The chief constable of the PSNI has said Europe-wide human rights protections should be cherished.
George Hamilton said he could not understand how anybody could argue with key parts of the European Convention on Human Rights like protection from inhumane or degrading treatment or torture.
Some in the Conservative Party support replacing the Human Rights Act which enshrined the convention in UK law with a new British Bill of Rights.
Mr Hamilton said: “It seems to me a pretty good idea for any democratic society to uphold for its citizens a right to a fair trial, prohibition from any inhumane and degrading treatment, prohibition from torture, to uphold the right of freedom of expression; freedom of religion is not a bad thing to have either.
“All of these rights and freedoms are things that I struggle to understand how people can argue with them in a progressive, liberal, democratic society.”
The convention has legal force in the UK through the 1998 Human Rights Act.
Entitlements guaranteed under the accord are included in the 1998 Good Friday Agreement.
Mr Hamilton was attending a meeting about human rights in Belfast.
He said leaving the EU did not mean withdrawing from the convention. That law is enforced by the European Court of Human Rights in Strasbourg, which is not an EU institution.
The senior officer said the convention had not been imposed on the UK by Europeans but was advocated by the 1950s British Government and legislators who wanted to protect people against unfettered state power. A British prosecutor of Nazi war criminals at Nuremberg was a high-profile supporter.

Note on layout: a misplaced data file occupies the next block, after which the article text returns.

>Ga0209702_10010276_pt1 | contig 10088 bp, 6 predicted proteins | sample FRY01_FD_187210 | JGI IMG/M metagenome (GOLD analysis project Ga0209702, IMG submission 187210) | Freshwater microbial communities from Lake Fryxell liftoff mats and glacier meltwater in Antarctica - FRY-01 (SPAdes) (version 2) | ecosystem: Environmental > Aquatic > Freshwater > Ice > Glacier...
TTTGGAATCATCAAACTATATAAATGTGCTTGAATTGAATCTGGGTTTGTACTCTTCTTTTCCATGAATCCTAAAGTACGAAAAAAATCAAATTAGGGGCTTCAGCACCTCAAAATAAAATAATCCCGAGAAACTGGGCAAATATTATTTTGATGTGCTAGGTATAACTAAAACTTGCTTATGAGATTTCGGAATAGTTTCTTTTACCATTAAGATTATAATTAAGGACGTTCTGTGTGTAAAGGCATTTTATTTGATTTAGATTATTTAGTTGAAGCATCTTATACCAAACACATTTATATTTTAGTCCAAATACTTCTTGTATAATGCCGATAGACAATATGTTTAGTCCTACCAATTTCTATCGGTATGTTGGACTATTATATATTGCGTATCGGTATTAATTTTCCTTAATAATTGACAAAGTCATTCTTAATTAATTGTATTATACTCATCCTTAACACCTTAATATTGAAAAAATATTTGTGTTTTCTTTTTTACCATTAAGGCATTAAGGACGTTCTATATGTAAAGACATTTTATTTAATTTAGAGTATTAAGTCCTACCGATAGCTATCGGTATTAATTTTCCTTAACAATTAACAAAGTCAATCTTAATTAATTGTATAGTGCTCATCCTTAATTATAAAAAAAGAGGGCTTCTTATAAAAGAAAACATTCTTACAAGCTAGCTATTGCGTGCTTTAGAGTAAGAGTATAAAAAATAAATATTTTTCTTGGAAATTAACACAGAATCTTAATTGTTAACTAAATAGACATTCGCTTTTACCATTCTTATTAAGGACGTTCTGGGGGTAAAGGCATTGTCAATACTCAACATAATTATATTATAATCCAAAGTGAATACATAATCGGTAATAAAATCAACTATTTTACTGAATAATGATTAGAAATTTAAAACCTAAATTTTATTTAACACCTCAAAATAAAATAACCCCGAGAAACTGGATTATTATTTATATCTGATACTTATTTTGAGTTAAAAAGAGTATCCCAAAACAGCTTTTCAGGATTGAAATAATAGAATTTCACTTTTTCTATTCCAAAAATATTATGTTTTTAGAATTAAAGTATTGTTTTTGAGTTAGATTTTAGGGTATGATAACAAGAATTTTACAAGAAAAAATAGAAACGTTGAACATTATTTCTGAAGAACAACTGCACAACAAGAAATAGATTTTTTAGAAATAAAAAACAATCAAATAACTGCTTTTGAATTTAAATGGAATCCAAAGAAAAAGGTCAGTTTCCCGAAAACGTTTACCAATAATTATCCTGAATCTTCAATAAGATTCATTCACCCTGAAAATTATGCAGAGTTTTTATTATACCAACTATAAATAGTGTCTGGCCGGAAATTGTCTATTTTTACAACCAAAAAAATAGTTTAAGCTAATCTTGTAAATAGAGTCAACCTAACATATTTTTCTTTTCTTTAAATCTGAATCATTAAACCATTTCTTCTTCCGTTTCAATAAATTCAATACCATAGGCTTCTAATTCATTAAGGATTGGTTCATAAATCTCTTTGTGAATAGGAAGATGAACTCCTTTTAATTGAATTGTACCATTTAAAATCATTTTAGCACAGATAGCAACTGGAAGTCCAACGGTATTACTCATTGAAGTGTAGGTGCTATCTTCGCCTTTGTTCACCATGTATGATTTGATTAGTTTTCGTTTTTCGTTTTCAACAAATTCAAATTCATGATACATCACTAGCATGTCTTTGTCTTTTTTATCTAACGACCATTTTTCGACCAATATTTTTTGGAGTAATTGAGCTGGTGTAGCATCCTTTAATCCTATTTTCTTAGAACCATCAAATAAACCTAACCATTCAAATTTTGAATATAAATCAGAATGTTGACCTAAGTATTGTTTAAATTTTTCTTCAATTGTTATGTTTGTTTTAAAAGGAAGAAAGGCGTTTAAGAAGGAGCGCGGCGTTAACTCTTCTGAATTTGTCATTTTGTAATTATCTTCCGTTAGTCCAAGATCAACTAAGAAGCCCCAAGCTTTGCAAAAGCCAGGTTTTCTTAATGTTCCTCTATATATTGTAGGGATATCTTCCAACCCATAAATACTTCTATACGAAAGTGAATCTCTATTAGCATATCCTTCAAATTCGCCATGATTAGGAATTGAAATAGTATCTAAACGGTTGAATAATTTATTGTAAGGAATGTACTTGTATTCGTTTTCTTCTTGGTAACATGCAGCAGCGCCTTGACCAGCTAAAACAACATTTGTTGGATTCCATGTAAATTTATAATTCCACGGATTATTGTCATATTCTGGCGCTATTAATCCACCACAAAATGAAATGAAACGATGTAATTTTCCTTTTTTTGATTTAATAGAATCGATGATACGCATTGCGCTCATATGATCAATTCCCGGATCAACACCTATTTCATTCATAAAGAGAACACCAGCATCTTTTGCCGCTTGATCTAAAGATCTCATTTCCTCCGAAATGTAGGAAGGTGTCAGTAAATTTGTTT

The chief constable said he found it ironic that a media or political message was being conveyed that the convention had been forced on the UK.
“That is not how I perceive it, I actually perceive it is as a tool, as a framework, as an instrument of upholding fundamental rights and freedoms that are actually, never mind the decision making model for me as a police officer, it protects me and my family and my community and I think that is something that needs to be cherished.”
He could not comment if the UK Government or another legitimate authority decided to remodel the human rights framework and call it something else.
The senior officer added: “The European Convention of Human Rights is not an EU issue.
“It is much deeper and it is seated back in the 50s rather than anything to do with the common market or the European Union and I hate to see this narrative that because the UK are opting out of Europe there will be some sort of removal of the European Convention and the power of the European court.”